A massive fish kill along a 40-mile stretch of the Ogeechee River is puzzling environmentalists, who have closed public landings and are awaiting test results to learn the cause.
Georgia Department of Natural Resources Environmental Protection Division spokesman Keith Chambers said public landings were closed Sunday in Screven and Bulloch counties, and said the fish kill is possibly affecting Bryan, Effingham and Chatham counties as well.
Monday, authorities investigated King America Finishing, a fabric-finishing plant in Dover, about 15 miles from Sylvania in Screven County that is located on the river.
Chambers said the investigation found no violations at the plant, but Ogeechee River Keeper Diane Wedincamp says the fish kill originates at the site of the plant’s discharge site.
The majority of dead fish were found in Screven, she said. Thousands have been found south of the King America discharge site, but none at all were found north of the site, she said.
“That’s a big issue there,” she said. “We have to determine whether (the King America site) has anything to do with it.”
Chambers said Monday the Screven County plant was “in order” and that there was “no reason to believe it is connected to the fish kill. We can rule out King Finishing.”
Wedincamp says she received the information about the EPD’s findings that the plant is cleared, but still questions why the fish kill appears to have originated at the plant’s discharge site.
“My investigations led me to the discharge point in Screven County, which is King America,” she said. “We followed dead fish to the discharge point where the EPD has given them permission to discharge.”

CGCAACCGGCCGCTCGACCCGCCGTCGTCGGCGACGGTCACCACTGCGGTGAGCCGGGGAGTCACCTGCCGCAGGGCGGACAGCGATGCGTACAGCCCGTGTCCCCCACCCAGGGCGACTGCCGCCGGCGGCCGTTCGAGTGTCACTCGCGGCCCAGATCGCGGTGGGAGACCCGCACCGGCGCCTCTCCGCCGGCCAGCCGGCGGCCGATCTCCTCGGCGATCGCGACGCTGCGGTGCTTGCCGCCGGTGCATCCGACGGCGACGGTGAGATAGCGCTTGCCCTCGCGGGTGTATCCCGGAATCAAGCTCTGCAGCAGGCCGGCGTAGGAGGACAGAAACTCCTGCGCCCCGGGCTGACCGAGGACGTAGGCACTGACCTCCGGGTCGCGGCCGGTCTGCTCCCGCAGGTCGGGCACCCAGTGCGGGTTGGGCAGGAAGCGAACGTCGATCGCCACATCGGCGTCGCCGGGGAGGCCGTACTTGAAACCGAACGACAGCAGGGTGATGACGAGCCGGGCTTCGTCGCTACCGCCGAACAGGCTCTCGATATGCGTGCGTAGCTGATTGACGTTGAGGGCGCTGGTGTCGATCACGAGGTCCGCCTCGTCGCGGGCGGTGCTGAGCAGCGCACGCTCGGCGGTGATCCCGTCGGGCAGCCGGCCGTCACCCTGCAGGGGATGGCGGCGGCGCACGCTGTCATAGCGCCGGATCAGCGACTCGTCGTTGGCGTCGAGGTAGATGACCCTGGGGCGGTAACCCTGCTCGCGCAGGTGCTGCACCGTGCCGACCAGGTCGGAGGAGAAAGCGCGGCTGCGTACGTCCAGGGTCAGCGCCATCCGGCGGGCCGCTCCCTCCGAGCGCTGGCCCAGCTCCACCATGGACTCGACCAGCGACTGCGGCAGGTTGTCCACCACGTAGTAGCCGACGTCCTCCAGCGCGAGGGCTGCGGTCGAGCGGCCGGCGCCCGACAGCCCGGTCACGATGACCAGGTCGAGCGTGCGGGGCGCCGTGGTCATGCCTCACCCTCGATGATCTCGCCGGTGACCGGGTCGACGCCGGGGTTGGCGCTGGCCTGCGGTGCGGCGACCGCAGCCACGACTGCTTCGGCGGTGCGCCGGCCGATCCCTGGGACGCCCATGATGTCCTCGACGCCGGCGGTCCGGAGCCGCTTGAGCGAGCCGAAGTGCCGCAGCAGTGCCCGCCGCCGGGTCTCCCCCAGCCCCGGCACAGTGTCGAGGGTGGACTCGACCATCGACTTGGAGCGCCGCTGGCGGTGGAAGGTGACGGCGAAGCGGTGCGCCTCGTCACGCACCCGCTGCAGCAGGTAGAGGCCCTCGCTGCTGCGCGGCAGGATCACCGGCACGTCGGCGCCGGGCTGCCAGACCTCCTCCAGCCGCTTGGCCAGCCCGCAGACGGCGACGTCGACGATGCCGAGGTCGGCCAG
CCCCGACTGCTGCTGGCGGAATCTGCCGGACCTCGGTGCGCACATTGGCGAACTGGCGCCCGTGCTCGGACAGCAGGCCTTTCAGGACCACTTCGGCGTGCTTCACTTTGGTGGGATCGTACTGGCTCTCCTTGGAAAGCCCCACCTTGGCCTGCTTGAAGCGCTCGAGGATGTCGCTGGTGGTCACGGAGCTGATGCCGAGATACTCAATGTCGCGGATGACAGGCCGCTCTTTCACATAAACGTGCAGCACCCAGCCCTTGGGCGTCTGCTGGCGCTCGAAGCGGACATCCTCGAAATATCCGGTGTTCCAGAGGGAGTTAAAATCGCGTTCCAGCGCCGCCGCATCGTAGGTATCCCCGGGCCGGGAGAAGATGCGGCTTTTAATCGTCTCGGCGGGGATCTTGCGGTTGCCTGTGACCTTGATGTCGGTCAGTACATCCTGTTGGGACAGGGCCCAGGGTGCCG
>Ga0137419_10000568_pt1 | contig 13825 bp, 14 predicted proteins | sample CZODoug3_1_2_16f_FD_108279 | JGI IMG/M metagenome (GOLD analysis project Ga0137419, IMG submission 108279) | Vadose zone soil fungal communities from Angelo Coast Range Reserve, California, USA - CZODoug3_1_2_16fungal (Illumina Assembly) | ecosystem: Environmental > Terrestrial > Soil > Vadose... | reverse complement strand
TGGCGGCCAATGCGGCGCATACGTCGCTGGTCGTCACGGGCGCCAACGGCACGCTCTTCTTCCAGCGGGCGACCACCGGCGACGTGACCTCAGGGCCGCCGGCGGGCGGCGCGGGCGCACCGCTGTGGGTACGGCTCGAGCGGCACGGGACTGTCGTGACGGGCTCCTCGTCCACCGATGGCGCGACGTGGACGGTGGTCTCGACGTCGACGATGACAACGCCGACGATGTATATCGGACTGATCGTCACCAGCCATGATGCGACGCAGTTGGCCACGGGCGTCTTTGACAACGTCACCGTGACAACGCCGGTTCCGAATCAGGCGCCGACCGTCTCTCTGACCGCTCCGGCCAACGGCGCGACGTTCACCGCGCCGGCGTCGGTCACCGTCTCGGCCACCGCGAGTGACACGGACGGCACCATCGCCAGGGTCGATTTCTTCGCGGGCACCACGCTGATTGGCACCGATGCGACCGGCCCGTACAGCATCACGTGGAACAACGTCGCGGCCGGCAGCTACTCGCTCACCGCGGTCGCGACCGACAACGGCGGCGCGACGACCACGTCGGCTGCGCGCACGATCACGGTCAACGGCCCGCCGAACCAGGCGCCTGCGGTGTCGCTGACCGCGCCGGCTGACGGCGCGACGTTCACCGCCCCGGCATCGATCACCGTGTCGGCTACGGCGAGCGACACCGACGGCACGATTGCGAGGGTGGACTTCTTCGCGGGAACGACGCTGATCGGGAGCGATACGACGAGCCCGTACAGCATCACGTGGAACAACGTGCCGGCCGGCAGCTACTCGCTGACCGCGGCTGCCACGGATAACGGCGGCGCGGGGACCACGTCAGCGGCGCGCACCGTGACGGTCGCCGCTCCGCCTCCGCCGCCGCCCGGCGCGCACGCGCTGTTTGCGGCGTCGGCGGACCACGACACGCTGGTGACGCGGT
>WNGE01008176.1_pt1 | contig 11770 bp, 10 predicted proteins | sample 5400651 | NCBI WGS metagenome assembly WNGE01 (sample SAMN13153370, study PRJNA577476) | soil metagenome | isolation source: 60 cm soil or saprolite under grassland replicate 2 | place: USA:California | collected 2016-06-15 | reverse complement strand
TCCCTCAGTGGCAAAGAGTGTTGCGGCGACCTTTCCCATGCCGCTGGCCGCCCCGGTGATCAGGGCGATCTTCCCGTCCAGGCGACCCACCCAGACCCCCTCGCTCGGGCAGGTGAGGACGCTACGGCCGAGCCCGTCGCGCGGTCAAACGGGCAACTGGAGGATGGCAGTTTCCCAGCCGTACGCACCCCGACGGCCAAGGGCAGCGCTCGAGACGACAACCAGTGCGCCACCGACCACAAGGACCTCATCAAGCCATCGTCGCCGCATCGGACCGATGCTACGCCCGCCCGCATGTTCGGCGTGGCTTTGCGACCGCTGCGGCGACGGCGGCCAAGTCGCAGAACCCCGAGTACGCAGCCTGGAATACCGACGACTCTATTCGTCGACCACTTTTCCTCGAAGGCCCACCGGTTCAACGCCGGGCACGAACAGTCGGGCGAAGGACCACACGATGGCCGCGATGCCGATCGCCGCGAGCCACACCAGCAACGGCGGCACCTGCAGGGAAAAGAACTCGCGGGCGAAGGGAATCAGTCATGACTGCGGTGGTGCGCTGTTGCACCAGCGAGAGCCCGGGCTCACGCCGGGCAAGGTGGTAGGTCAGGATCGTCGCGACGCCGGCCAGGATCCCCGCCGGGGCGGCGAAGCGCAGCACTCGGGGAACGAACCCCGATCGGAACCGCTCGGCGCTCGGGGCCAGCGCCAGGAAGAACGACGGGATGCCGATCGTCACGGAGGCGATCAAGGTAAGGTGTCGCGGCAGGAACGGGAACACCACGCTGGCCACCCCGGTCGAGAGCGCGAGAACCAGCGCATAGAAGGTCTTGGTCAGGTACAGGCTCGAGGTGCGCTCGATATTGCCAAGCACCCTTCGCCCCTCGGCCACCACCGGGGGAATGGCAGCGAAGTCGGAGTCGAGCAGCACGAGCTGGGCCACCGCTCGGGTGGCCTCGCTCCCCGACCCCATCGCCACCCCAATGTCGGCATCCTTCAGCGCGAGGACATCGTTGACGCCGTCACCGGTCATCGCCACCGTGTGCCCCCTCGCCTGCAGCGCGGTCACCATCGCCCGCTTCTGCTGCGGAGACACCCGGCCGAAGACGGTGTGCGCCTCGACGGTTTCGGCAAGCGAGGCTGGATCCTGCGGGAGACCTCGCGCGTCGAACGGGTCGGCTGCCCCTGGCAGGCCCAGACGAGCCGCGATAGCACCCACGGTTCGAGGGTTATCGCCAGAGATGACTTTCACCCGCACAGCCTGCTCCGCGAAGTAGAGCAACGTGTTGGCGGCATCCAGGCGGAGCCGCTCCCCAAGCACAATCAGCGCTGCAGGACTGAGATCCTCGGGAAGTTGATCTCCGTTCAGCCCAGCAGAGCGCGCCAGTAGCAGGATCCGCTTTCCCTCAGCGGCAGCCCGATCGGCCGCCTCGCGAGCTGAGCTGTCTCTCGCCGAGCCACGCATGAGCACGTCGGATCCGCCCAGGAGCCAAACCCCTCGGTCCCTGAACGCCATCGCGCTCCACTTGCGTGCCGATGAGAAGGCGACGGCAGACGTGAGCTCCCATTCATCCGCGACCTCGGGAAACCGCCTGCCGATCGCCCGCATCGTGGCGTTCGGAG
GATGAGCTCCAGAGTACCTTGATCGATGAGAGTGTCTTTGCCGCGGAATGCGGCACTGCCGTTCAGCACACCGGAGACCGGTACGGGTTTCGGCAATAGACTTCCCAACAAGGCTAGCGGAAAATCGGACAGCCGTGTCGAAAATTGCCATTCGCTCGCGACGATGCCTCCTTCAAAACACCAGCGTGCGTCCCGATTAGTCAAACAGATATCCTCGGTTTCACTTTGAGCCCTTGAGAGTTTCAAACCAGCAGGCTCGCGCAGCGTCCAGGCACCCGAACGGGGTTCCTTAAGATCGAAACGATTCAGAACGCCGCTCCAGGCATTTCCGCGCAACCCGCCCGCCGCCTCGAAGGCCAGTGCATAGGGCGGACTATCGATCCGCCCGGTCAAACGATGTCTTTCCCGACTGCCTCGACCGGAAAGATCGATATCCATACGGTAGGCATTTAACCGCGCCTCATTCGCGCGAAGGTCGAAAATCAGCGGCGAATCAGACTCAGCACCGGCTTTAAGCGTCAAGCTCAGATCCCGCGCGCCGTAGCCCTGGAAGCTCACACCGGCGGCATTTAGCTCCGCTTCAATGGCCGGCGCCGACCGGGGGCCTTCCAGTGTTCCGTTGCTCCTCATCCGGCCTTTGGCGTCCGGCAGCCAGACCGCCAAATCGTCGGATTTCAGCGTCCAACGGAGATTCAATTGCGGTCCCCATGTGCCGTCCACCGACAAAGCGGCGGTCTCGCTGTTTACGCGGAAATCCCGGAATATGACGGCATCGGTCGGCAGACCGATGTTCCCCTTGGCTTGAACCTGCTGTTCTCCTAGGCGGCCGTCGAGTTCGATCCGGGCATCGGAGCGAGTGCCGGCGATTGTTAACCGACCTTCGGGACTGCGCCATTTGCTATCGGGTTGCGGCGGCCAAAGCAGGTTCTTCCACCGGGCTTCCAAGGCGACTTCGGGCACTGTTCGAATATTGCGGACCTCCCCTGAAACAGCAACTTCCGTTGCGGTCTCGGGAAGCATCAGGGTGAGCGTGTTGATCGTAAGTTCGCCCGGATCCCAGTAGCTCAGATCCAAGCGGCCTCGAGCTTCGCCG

Phone calls to King America were not immediately returned Monday.
Chambers and Wedincamp both said samples of dead fish tissue, sediment and water have been sent for testing. Wedincamp said the samples were sent to laboratories outside of Georgia.
Bulloch County Public Safety Director Ted Wynn said Bulloch County Sheriff’s deputies distributed warning fliers to private land owners along the river, and county workers installed concrete barriers at the public landings, with warnings posted to stay out of the water and not eat fish caught in the river.
Until the cause of the fish kill is determined, it is better to err on the side of caution, he said.
Deborah Thompson and her family own property in Bulloch County along the Ogeechee River a few miles from Rocky Ford. She went to investigate Sunday after learning about the fish kill.
“It sounds like they have an issue,” she said. “We all want to be cautious, and I can understand (closing river landings) because they want to be 100 percent certain” that being in the river or eating fish is safe.
She and her family saw no evidence of the fish kill, but did see a number of fish swimming near the surface at both her private landing and at the Rocky Ford bridge, she said.
Charlene Driggers Beasley is concerned about the reason for the fish dying because she and her family were in the river over the weekend, before learning of the situation.
“We got to the river on U.S. 301 North around noon and stayed until 5:30 p.m.,” she said. “When we first got there we saw one or two fish dead, but we thought someone had just emptied their cooler of fish, so it didn’t bother us. We continued to swim ... there were so many people down there … especially children. As the day went by, fish would swim up to you, which is not normal.”
Both she and Thompson had heard there were alligators found dead as well, but Chambers said he was unfamiliar with any alligators being affected.
Wedincamp said she knew of one dead alligator being found, but said there was no proof of how it died. “It could have been shot,” she said.
However, she and other environmentalists concerned with the situation are watching wildlife, including birds that have feasted upon the thousands of dead fish that have floated to the banks of the river, she said.
Chambers said results from the testing are expected later this week, possibly by Wednesday.
Holli Deal Bragg may be reached at (912) 489-9414.